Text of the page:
As the data in table 4 suggest, actual travel day behavior can vary significantly from usual mode. In general, for individuals whose usual mode is transit, less than 70% of them used transit on the actual day. Usual transit users frequently share a ride, walk, or use a single-occupant auto. The 2001 survey suggests that usual transit users were slightly more loyal to transit on the actual day than was the case in 1995. In the case of auto, the data suggest that of those with auto travel as a usual mode, over 97 percent used auto on the specific travel day.

These shares are consistent with those that would make the reported usual mode and actual mode transit shares mathematically correct. Usual mode auto travelers seldom use transit for their actual trip, with travel on transit being only a fraction of 1% of actual trips. Usual transit travelers have the least loyalty to their mode of all the usual categories, whereas drive alone auto usual mode individuals have the greatest mode loyalty.

Between 1995 and 2001, the differences between usual mode and actual mode grew significantly indicating that non-usual transit users were less likely to use transit. This increased loyalty to all modes perhaps runs counter to perceptions of a commuting force that is using a range of travel options. A host of factors, including the share of households with more than one vehicle and the tight time constraints for workers in the strong economy period leading up to 2001, might be supporting the trend to greater mode loyalty. It is important to remember that a significant share of the auto commuters do not have walk or shared ride options available to them and may not have transit access at one or both ends of their work trip, thus they use autos 100% of the time.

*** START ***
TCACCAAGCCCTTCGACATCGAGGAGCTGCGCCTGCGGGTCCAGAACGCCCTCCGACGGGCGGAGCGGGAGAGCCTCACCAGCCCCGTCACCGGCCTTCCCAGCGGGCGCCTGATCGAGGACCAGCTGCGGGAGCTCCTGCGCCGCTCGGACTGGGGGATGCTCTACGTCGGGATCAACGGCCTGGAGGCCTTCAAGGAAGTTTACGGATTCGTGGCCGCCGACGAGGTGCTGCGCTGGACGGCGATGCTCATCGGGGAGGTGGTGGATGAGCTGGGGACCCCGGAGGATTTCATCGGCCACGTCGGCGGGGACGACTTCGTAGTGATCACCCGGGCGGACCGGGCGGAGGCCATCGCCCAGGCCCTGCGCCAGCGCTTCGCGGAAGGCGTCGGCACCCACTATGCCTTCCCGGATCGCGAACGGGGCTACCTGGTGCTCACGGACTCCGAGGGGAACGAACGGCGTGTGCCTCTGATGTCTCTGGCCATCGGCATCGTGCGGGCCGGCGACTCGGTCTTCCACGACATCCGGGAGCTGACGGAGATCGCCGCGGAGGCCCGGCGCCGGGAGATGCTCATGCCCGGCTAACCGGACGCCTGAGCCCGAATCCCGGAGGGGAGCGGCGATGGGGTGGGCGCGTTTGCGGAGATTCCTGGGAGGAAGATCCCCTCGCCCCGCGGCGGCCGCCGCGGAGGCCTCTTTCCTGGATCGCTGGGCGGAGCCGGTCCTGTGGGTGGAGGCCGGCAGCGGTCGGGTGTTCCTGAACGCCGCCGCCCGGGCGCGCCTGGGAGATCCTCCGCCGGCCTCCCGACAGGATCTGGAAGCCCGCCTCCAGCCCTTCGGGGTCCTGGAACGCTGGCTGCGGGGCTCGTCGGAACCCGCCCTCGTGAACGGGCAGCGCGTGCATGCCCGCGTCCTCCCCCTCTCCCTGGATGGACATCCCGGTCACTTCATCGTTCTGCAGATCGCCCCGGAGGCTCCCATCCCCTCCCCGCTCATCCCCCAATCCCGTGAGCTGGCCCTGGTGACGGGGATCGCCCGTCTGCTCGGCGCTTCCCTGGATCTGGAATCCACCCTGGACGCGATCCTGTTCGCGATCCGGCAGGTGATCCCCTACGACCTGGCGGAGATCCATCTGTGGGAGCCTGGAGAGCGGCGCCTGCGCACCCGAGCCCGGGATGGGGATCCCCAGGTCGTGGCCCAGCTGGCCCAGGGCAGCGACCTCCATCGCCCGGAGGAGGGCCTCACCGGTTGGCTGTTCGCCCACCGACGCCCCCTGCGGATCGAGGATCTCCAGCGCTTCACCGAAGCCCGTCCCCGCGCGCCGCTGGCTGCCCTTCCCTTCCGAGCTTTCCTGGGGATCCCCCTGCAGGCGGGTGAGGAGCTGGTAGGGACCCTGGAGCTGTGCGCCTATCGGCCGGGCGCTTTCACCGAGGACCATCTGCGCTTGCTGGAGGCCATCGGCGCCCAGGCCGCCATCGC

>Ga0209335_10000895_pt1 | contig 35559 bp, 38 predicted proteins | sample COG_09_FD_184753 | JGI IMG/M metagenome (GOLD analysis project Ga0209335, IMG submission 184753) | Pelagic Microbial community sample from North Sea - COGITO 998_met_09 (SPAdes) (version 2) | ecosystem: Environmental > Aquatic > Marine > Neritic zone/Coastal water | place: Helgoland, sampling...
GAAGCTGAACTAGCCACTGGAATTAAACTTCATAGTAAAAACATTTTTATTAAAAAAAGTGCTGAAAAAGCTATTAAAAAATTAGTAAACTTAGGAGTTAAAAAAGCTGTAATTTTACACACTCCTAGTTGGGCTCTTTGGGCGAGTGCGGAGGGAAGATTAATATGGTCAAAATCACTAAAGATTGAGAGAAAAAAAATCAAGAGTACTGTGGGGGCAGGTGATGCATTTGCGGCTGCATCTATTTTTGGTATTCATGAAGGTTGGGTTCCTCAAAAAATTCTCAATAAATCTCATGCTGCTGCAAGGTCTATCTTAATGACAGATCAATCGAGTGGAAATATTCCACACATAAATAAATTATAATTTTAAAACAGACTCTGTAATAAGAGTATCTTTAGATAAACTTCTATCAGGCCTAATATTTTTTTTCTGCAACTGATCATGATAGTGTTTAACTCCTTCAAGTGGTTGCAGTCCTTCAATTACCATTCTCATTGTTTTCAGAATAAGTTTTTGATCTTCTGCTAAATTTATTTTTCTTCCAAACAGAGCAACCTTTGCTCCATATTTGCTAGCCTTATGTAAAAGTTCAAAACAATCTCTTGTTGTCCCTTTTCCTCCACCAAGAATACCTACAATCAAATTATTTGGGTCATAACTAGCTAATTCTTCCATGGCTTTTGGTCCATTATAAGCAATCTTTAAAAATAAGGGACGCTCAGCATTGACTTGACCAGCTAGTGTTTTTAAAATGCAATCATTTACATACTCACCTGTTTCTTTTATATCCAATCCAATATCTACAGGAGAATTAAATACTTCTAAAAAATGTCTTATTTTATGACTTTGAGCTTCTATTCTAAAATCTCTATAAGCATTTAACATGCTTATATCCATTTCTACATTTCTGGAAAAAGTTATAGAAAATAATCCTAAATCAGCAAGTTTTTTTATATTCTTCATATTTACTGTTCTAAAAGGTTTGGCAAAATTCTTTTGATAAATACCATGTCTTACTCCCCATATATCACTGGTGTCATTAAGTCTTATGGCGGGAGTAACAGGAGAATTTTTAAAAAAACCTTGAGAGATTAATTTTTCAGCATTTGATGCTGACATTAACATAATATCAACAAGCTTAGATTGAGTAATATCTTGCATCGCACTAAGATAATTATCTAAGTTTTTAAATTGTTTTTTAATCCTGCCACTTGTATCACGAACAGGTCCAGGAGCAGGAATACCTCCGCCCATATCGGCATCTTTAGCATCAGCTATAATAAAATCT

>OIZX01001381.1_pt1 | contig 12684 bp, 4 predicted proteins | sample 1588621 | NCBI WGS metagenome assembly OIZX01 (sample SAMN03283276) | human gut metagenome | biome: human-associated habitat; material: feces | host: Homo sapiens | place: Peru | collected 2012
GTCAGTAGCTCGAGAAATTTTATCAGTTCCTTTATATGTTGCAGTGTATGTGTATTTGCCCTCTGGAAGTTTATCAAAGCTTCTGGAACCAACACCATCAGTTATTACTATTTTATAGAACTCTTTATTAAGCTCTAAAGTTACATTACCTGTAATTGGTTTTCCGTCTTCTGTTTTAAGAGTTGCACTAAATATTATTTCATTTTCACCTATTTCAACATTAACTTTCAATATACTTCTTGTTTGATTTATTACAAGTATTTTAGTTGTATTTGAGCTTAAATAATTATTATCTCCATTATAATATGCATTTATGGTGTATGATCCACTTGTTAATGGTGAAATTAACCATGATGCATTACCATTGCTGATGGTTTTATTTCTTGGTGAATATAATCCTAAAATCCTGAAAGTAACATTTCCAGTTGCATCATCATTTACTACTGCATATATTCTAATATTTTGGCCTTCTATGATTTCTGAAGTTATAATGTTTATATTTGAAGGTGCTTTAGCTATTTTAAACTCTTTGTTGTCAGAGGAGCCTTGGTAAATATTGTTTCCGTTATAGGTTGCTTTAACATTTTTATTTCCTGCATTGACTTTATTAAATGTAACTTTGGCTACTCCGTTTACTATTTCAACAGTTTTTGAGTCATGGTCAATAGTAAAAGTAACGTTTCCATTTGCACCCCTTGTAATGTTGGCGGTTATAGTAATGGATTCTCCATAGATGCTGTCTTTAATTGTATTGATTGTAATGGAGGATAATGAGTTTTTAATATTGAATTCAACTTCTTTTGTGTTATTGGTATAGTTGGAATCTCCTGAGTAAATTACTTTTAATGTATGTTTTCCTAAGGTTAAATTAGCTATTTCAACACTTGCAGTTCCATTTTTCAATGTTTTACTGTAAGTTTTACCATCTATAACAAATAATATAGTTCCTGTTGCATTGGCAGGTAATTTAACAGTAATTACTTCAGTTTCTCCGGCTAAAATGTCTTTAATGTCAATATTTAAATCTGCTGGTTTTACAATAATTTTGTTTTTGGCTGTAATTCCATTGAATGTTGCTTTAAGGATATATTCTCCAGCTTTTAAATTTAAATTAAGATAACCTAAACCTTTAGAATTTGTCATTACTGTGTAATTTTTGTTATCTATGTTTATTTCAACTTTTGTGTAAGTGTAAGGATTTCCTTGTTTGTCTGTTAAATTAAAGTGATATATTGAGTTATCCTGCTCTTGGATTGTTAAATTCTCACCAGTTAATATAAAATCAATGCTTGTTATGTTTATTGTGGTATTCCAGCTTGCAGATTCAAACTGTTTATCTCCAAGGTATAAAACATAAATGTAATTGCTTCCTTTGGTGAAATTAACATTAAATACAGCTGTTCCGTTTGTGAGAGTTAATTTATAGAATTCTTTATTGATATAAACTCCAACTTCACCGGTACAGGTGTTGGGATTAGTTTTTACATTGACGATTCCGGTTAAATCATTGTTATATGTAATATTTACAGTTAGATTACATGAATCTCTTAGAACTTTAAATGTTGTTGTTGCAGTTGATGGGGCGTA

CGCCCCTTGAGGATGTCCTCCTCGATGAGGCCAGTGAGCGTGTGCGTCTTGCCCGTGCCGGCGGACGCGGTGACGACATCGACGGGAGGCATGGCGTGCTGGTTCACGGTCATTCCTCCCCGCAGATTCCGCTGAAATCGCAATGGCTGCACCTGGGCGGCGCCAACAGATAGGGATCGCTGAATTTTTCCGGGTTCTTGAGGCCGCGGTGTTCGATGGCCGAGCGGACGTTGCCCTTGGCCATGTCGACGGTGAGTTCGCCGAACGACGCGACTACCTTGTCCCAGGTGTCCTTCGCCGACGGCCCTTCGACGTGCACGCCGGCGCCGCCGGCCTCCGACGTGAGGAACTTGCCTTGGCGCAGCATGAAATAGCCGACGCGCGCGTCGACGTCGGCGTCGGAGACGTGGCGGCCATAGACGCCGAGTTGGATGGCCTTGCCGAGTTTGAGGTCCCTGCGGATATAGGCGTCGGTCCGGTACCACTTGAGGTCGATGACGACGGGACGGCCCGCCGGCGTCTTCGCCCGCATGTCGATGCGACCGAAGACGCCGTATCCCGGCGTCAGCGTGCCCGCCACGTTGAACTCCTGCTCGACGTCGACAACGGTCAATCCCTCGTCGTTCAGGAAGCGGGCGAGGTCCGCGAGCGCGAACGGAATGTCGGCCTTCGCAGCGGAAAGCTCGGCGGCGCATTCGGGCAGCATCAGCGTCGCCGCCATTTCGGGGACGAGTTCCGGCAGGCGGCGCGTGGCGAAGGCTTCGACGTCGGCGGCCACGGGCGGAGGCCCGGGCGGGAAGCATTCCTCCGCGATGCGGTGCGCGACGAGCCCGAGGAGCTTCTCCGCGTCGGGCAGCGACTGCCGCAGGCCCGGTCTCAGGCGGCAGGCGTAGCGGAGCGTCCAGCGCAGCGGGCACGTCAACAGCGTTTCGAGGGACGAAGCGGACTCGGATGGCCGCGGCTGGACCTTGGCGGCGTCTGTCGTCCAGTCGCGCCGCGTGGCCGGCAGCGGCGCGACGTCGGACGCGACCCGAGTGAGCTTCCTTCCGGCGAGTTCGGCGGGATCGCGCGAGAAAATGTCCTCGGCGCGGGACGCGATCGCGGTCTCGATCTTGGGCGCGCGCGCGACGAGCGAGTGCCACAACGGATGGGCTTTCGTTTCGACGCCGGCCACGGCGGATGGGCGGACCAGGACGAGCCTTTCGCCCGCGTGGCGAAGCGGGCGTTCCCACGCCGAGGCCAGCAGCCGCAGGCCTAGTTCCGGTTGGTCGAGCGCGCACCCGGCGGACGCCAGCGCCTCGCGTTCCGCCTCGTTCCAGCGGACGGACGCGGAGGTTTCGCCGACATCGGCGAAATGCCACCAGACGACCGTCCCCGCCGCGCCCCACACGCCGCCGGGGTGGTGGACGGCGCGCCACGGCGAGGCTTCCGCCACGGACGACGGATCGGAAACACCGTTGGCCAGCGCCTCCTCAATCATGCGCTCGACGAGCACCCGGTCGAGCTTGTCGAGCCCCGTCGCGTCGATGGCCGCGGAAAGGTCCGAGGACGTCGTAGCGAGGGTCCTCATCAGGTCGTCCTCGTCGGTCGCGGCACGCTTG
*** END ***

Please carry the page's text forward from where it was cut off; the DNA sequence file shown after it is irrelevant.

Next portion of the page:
It is difficult to draw many conclusions from these data on the degree of captivity of transit travelers or the degree of options open to auto travelers. However, it does make both mathematical and logical sense when reviewed in the context of the observed travel behavior of the public. While occasional use of transit may be growing for work travel as the work force grows, there is no evidence that the share of occasional transit use by usual auto travelers is growing. This analysis is restricted to work travel and should not be generalized to other trip purposes.


One of our objectives in compiling various measures of transit use was to take into account that individual measures of transit use or mode share are each subject to various limitations associated with the way they are collected. As noted, each source has limitations including sample sizes and response rates as well as the inherent sensitivity to response bias that is of particular concern to transit researchers.